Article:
At each stage of this silent political process, the actors involved are only those who participate in each subsector (public, private, or medical social security); this approach hinders a societal perspective on reform. Within each subsector, participants try to accommodate the reform processes, without recognizing the impact on other subsectors. Nevertheless, the current reform processes actually achieve a profound articulation of the three subsectors (not achieved previously in most Latin American countries, despite a long-expressed need for this articulation), but under the command of private interests and especially of multinational finance capital.

Executives of corporations entering the Latin American managed-care market report substantial rates of profit relative to investment, predict strong profit margins in the next several years, and expect high rates of return for investors. Officials responsible for the exportation of managed care emphasize its positive financial implications and rarely refer to preventive care or quality control, which historically have been valued by some health maintenance organizations (HMOs) in the United States. Support for education and research, also valued by some HMOs, has not emerged as an explicit goal.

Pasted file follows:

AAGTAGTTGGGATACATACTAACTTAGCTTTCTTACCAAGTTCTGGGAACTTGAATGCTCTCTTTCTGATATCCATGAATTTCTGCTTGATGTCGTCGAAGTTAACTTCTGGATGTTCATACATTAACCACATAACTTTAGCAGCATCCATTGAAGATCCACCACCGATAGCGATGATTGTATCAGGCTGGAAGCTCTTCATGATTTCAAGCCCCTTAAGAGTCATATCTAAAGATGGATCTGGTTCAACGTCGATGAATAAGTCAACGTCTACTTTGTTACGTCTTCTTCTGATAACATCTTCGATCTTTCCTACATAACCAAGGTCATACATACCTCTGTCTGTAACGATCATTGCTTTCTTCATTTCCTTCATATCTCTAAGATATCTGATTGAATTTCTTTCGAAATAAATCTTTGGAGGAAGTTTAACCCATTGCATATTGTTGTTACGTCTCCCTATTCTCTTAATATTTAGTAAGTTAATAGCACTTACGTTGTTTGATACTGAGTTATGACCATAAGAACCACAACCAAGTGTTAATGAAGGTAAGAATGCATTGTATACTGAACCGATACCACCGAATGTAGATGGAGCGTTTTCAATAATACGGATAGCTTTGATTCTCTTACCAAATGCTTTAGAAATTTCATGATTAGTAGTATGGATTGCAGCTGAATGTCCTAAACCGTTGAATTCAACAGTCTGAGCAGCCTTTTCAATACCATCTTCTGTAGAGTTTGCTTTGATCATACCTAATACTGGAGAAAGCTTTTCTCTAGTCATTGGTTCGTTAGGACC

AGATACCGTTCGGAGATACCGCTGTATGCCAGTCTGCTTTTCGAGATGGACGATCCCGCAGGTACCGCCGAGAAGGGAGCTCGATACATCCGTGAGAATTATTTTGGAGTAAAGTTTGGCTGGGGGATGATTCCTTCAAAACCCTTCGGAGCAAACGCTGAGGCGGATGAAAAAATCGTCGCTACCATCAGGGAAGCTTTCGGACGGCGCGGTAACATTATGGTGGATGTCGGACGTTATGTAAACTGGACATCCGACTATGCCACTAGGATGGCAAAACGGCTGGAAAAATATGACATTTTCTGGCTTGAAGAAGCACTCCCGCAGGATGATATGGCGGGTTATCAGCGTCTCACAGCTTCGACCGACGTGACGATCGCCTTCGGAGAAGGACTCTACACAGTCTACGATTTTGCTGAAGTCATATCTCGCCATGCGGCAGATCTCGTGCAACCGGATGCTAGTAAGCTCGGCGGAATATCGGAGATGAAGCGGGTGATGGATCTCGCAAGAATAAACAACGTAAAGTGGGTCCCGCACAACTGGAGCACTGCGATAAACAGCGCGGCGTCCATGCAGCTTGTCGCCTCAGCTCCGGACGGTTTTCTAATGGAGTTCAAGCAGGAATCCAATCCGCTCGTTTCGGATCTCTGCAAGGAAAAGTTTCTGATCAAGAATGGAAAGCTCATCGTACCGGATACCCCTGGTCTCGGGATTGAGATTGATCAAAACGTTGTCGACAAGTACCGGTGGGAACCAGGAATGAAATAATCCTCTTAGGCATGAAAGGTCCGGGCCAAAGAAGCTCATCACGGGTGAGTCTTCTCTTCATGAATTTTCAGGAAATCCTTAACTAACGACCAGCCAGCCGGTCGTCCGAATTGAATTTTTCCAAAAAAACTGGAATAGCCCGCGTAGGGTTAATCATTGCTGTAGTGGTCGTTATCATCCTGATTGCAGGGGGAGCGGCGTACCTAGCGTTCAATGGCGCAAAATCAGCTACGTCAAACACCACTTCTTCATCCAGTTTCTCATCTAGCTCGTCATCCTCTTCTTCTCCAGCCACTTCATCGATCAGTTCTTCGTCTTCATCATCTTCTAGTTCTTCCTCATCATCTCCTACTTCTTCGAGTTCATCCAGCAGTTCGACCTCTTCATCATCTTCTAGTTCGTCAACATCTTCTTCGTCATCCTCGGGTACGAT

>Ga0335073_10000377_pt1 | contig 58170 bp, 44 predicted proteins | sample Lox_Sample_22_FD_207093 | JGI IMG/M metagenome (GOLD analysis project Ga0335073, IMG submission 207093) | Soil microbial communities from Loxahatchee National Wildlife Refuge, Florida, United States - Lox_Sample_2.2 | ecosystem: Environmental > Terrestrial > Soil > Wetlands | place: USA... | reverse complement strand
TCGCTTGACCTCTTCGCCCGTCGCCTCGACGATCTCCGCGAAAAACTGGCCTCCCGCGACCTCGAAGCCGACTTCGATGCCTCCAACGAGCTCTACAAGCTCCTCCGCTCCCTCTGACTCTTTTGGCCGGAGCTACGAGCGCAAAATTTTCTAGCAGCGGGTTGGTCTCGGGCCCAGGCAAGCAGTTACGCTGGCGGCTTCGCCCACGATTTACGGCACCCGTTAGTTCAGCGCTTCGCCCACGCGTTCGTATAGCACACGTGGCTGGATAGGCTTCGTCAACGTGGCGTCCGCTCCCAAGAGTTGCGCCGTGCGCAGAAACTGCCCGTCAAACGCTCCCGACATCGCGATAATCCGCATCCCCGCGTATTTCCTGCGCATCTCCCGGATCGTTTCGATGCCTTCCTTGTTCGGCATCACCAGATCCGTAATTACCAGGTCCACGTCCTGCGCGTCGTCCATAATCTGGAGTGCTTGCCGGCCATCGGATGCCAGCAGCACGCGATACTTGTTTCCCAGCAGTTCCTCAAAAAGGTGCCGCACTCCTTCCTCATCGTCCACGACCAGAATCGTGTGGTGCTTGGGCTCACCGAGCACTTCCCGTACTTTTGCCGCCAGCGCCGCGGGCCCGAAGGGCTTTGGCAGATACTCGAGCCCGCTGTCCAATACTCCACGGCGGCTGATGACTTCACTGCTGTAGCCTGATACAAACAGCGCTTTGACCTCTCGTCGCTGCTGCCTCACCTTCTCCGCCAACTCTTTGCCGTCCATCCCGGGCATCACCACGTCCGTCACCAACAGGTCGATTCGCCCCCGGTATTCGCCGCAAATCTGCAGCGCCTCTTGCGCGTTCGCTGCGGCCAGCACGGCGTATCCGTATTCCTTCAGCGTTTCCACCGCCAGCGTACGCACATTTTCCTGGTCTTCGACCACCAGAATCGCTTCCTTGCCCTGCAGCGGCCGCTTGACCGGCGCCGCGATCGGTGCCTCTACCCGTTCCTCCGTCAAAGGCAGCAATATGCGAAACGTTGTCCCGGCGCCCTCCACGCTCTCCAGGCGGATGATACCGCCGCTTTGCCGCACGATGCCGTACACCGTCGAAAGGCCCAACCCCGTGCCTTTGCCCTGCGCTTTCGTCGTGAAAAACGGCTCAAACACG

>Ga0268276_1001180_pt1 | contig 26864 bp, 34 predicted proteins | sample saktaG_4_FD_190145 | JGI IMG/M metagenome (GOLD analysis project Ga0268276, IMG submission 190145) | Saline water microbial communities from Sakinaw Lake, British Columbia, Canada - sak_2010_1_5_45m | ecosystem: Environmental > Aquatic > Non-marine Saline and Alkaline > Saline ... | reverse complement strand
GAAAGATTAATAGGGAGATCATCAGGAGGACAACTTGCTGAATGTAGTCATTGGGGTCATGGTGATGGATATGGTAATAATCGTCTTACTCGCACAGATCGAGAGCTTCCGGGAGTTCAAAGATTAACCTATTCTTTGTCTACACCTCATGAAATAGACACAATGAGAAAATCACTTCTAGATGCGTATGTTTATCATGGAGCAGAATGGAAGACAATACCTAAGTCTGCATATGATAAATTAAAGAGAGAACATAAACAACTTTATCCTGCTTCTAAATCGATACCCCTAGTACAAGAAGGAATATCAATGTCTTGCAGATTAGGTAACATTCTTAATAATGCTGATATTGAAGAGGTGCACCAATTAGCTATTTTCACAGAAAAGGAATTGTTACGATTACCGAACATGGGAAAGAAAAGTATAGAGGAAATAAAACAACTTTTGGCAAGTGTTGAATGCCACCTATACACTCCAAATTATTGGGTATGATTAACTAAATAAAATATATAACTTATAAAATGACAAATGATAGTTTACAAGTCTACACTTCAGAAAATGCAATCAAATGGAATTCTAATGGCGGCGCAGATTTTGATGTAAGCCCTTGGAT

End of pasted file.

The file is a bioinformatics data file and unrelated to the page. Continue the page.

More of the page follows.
In explaining their financial motivations for entering the Latin American marketplace, managed-care executives consistently refer to the importance of access to the social security funds within these countries. In contrast to the United States, most Latin American countries have organized social security systems that include healthcare benefits as well as retirement benefits for many employed workers in large private or public enterprises. Employers and workers contribute to these social security funds. For workers who are not covered by social security, and for unemployed people, most Latin American countries also have established public-sector healthcare institutions, including public hospitals and clinics.

Throughout Latin America, the social security systems have become very large funds, which are managed by government or publicly regulated agencies. North American executives see these Latin American social security funds as a major new source of finance capital. For instance, a managed-care executive—whom the EXXEL Group, a multinational corporation based in Argentina, recruited from Indianapolis—has noted: “It’s a very lucrative market….The real opportunity here for an investor-owned company is to develop tools in the prepagas [prepaid] market in anticipation of the obras sociales [social security] market.”5